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Volunteering, caring for grandchildren and paid work are good for the health of the older people. A study shows that active ageing accounts for 30% of health inequalities in over-65s.

16 February 2018 Università Cattolica del Sacro Cuore (UNICATT)

The study was conducted within the European research project ‘CREW’, which is partly funded by the European Joint Programming Initiative (JPI) More Years, Better Lives (MYBL). The JPI met this week in Brussels at a conference entitled "Increasing the Knowledge Base on Demographic Change", in partnership with the Institute of Neurology of Catholic University of The Sacred Heart (UCSC) in Rome.

Paid work, volunteering, caring for grandchildren and other activities are good for the health of the elderly. In fact, when older people are more active they perceive themselves as, and are objectively, healthier. The differences in health are significant: ‘active ageing’ is responsible for 30% of the observed differences. Furthermore, active ageing is associated with higher levels of education. The differences in health levels are significant: active ageing is responsible for 30% of these differences.These are the findings of a study led by Professor Bruno Arpino from Pompeu Fabra University (UPF) in Barcelona as part of the European research project  ‘CREW’, which is co-funded by the JPI MYBL. Members of MYBL gathered in a meeting this week in Brussels, the conference "Increasing knowledge base on demographic change", held on 13 February ( Hotel le chatelain - Rue du Châtelain 17), in partnership with the Institute of Neurology of Catholic University of The Sacred Heart (UCSC) in Rome.

The CREW project (Care, Retirement & Wellbeing of Older People Across Different Welfare Regimes) covers four major themes. "In the first place,” Professor Arpino explains, “we will analyse the factors that influence well-being of the elderly population in its multidimensionality, both physical and mental well-being, subjective perceptions of their own state of ageing and the economic situation. Secondly we will study to what extent taking care of others (grandchildren, parents, spouse, etc.) affects well-being and work decisions. Thirdly, we will analyse the challenges posed to pension systems, in particular, we will study how to guarantee fair and stable pension systems. Finally, Professor Arpino continues, “we will examine the population of older people without close relatives, its characteristics and conditions of health. In every topic that is considered, the effects of gender and the influence of the political and cultural context will be taken into account."

The research, recently published in the Journal of Aging and Health, analyzes the inequalities in health among older people with different levels of education using three different measures (subjective perception of the overall state of health, depression, and physical limitations). It was already known that health inequalities exist in relation to the socio-economic status of the elderly.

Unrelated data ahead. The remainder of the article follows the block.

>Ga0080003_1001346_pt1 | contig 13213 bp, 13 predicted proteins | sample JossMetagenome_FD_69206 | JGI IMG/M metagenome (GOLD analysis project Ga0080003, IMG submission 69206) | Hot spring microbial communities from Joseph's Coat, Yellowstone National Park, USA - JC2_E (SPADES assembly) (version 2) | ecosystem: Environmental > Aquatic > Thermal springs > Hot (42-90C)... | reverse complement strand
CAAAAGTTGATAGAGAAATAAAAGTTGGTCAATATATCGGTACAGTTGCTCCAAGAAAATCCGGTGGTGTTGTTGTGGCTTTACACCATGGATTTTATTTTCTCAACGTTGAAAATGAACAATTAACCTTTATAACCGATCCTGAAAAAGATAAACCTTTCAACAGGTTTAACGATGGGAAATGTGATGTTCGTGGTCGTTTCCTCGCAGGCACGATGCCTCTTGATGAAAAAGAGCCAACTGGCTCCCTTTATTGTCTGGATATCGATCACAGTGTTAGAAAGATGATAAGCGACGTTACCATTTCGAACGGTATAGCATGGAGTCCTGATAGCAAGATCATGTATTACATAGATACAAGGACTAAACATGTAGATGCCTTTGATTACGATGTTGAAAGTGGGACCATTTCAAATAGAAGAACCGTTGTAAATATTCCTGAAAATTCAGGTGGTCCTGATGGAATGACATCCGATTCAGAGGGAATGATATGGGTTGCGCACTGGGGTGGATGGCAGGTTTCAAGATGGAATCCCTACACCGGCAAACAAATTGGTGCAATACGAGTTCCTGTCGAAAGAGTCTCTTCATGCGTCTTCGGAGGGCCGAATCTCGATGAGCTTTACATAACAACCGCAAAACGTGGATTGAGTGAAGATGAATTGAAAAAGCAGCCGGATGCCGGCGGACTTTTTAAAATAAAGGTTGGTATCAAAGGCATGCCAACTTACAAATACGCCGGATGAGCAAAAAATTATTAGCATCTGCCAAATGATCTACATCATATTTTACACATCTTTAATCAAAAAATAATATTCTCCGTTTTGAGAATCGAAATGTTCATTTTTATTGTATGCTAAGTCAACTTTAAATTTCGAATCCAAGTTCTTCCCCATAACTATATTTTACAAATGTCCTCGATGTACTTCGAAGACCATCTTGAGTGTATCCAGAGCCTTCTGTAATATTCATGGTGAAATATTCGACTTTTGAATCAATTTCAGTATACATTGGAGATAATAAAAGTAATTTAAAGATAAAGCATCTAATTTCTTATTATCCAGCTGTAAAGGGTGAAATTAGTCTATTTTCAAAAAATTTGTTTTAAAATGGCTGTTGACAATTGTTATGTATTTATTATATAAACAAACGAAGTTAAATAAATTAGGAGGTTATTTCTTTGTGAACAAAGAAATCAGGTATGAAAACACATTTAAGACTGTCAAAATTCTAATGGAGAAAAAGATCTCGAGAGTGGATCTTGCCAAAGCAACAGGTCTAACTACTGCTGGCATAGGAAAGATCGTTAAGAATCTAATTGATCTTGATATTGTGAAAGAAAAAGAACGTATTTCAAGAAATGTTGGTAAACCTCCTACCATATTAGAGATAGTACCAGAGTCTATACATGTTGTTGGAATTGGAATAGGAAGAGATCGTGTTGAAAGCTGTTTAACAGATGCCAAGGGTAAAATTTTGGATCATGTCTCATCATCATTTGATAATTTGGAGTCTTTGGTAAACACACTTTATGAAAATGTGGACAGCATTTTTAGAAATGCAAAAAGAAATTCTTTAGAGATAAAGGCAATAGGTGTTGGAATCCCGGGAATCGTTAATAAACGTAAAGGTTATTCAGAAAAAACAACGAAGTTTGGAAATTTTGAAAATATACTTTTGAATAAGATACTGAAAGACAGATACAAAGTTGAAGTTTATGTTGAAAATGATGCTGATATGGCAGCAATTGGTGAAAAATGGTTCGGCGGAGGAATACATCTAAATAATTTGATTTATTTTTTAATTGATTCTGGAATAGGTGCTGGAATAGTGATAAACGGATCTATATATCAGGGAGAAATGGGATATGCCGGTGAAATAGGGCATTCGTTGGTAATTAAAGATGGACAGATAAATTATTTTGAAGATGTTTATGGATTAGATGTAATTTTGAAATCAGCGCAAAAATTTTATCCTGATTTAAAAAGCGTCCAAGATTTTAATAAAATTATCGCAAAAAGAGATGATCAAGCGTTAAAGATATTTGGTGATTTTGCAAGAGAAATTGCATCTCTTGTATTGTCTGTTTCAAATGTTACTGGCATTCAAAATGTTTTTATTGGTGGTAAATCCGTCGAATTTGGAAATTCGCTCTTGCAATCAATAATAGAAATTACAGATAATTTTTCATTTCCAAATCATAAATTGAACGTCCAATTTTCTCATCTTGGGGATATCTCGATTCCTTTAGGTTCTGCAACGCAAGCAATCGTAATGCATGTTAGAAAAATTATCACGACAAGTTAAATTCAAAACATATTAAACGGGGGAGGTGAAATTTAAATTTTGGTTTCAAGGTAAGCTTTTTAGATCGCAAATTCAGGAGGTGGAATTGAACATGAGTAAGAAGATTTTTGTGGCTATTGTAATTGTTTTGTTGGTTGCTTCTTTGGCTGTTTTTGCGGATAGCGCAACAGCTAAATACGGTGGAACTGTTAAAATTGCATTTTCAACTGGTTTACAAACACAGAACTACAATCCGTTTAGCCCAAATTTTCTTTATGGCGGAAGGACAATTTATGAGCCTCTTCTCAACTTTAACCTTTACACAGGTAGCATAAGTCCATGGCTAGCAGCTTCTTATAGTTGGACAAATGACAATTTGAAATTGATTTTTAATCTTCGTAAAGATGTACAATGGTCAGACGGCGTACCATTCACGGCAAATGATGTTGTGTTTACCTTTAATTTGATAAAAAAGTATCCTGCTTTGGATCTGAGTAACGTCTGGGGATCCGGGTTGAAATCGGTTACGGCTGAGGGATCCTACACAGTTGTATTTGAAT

"The fundamental hypothesis that we wanted to test in our study,” the expert explains, “is if these inequalities (or part of them) can be explained by the different degree of ‘active ageing’ of the elderly, i.e. the individual level of participation in activities such as paid work, volunteer work, social activities and care of grandchildren. We have found that for some health indicators up to 30% of inequalities can be explained by the different degree of active ageing of the elderly and that older people with higher education tend to be more active."
“The contribution is particularly substantial if we refer to participation in the labor market and voluntary and social activities, while it is marginal for the care of grandchildren. This does not mean that caring for grandchildren is not relevant for the purposes of active ageing, but simply that it does not help to explain the socio-economic inequalities in terms of health.
Although it is difficult to establish definitively the existence of a cause and effect link between the habit of carrying out various activities and the guarantee of  health in old age, this study,” Professor Arpino concludes, “was realised precisely to discard the possibility of inverse causality (i.e. that healthier older people tend to be more active precisely because of their state of health). In fact, we used longitudinal data, i.e. at the beginning of the research we measured the health conditions of the participants and their level of participation in various activities, and we saw how the initial habit of carrying out various types of activities was associated with a better state of health two years later."

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